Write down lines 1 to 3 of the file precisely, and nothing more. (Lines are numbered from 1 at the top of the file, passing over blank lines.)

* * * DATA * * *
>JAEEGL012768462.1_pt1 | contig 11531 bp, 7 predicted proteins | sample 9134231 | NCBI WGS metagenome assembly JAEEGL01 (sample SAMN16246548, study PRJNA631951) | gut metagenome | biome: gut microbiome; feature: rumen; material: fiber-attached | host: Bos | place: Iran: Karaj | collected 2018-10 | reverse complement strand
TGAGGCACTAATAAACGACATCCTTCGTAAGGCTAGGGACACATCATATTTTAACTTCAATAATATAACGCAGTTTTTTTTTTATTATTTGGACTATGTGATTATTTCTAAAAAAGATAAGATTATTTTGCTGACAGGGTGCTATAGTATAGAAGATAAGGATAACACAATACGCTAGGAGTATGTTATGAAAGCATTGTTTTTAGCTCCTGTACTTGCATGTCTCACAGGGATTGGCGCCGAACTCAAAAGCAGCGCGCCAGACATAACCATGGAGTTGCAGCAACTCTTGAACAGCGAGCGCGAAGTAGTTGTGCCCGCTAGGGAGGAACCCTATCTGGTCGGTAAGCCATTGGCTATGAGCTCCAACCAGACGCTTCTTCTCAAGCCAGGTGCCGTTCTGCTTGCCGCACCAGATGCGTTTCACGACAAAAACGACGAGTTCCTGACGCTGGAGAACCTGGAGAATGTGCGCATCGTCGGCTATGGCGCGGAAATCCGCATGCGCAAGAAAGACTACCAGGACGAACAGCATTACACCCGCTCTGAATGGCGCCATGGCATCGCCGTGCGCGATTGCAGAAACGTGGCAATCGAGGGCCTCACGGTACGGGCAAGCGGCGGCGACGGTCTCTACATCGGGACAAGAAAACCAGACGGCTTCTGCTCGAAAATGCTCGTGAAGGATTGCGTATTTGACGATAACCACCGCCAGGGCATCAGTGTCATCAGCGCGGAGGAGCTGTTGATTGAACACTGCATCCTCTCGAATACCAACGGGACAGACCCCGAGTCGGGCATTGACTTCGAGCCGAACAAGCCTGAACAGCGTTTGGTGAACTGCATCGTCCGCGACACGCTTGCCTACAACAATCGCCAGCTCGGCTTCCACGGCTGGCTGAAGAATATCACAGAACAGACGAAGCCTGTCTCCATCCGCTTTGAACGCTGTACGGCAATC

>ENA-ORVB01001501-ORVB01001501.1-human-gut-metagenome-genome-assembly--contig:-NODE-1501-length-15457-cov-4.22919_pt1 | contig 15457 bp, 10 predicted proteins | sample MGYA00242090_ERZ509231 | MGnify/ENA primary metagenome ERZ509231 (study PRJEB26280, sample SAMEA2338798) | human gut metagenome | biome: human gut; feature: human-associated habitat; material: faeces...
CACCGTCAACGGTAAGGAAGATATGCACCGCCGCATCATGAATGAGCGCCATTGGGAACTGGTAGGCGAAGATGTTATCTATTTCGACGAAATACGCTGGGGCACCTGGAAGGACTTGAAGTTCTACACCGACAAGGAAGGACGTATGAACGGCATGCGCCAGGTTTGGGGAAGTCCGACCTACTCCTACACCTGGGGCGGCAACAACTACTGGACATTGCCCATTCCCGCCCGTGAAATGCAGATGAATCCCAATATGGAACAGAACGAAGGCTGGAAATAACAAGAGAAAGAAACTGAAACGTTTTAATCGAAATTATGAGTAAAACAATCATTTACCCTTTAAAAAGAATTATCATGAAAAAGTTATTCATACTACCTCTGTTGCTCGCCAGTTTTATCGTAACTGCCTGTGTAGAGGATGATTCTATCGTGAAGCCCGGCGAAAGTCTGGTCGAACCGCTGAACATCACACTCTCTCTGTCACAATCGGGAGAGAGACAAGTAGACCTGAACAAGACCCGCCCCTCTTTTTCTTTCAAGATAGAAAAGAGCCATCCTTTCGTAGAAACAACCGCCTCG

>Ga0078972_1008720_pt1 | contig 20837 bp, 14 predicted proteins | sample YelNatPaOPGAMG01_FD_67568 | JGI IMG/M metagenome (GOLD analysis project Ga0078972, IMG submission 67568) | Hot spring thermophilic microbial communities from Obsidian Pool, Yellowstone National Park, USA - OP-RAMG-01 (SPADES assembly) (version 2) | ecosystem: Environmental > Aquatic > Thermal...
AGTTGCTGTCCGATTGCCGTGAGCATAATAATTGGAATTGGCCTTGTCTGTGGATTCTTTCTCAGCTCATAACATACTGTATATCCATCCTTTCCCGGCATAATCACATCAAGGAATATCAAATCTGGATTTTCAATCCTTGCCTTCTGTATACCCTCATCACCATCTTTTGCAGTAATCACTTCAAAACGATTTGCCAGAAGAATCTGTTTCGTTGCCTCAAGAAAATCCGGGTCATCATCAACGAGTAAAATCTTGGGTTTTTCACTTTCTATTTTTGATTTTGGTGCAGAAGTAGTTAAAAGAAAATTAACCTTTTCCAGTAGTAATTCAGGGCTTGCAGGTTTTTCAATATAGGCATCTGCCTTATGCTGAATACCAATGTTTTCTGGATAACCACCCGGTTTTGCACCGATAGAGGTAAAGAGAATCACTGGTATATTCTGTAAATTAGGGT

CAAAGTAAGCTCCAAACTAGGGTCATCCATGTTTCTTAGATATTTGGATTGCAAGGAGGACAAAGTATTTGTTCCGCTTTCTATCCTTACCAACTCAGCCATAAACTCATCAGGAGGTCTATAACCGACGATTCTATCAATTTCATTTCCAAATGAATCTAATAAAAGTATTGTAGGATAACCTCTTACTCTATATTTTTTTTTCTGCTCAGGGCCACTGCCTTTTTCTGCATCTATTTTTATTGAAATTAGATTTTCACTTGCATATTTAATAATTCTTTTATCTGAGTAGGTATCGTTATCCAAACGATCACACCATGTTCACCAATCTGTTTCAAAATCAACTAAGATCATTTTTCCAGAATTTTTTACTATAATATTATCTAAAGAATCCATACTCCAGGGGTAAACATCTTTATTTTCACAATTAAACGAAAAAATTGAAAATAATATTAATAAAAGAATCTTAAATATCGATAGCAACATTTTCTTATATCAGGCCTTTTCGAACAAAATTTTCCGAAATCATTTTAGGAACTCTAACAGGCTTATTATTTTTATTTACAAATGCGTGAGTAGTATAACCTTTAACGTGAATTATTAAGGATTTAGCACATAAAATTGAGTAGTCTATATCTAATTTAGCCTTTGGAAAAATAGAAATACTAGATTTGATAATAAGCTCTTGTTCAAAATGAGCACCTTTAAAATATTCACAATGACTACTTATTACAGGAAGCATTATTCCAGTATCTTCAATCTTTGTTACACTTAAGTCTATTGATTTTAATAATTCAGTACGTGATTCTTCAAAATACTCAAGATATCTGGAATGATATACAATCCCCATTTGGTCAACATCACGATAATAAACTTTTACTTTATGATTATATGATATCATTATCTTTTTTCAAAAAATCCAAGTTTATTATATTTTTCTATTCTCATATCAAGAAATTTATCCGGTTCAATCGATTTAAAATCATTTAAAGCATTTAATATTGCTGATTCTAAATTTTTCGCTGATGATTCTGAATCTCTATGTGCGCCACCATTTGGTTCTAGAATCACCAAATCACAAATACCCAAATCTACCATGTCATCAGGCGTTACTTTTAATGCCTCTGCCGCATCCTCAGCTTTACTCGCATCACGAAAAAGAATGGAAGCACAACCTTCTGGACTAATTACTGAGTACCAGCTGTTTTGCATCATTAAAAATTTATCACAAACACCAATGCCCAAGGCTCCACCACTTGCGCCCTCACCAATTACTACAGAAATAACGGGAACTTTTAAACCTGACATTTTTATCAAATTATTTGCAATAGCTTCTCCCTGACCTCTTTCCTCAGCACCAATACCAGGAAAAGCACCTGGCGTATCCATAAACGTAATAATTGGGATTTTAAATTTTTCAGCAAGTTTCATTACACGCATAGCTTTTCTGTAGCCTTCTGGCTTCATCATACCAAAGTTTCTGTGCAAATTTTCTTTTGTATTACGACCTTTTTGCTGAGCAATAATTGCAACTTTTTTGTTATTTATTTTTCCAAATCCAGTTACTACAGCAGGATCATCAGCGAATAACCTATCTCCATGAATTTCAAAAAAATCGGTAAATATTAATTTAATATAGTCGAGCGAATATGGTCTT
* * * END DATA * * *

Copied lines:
>JAEEGL012768462.1_pt1 | contig 11531 bp, 7 predicted proteins | sample 9134231 | NCBI WGS metagenome assembly JAEEGL01 (sample SAMN16246548, study PRJNA631951) | gut metagenome | biome: gut microbiome; feature: rumen; material: fiber-attached | host: Bos | place: Iran: Karaj | collected 2018-10 | reverse complement strand
TGAGGCACTAATAAACGACATCCTTCGTAAGGCTAGGGACACATCATATTTTAACTTCAATAATATAACGCAGTTTTTTTTTTATTATTTGGACTATGTGATTATTTCTAAAAAAGATAAGATTATTTTGCTGACAGGGTGCTATAGTATAGAAGATAAGGATAACACAATACGCTAGGAGTATGTTATGAAAGCATTGTTTTTAGCTCCTGTACTTGCATGTCTCACAGGGATTGGCGCCGAACTCAAAAGCAGCGCGCCAGACATAACCATGGAGTTGCAGCAACTCTTGAACAGCGAGCGCGAAGTAGTTGTGCCCGCTAGGGAGGAACCCTATCTGGTCGGTAAGCCATTGGCTATGAGCTCCAACCAGACGCTTCTTCTCAAGCCAGGTGCCGTTCTGCTTGCCGCACCAGATGCGTTTCACGACAAAAACGACGAGTTCCTGACGCTGGAGAACCTGGAGAATGTGCGCATCGTCGGCTATGGCGCGGAAATCCGCATGCGCAAGAAAGACTACCAGGACGAACAGCATTACACCCGCTCTGAATGGCGCCATGGCATCGCCGTGCGCGATTGCAGAAACGTGGCAATCGAGGGCCTCACGGTACGGGCAAGCGGCGGCGACGGTCTCTACATCGGGACAAGAAAACCAGACGGCTTCTGCTCGAAAATGCTCGTGAAGGATTGCGTATTTGACGATAACCACCGCCAGGGCATCAGTGTCATCAGCGCGGAGGAGCTGTTGATTGAACACTGCATCCTCTCGAATACCAACGGGACAGACCCCGAGTCGGGCATTGACTTCGAGCCGAACAAGCCTGAACAGCGTTTGGTGAACTGCATCGTCCGCGACACGCTTGCCTACAACAATCGCCAGCTCGGCTTCCACGGCTGGCTGAAGAATATCACAGAACAGACGAAGCCTGTCTCCATCCGCTTTGAACGCTGTACGGCAATC

>ENA-ORVB01001501-ORVB01001501.1-human-gut-metagenome-genome-assembly--contig:-NODE-1501-length-15457-cov-4.22919_pt1 | contig 15457 bp, 10 predicted proteins | sample MGYA00242090_ERZ509231 | MGnify/ENA primary metagenome ERZ509231 (study PRJEB26280, sample SAMEA2338798) | human gut metagenome | biome: human gut; feature: human-associated habitat; material: faeces...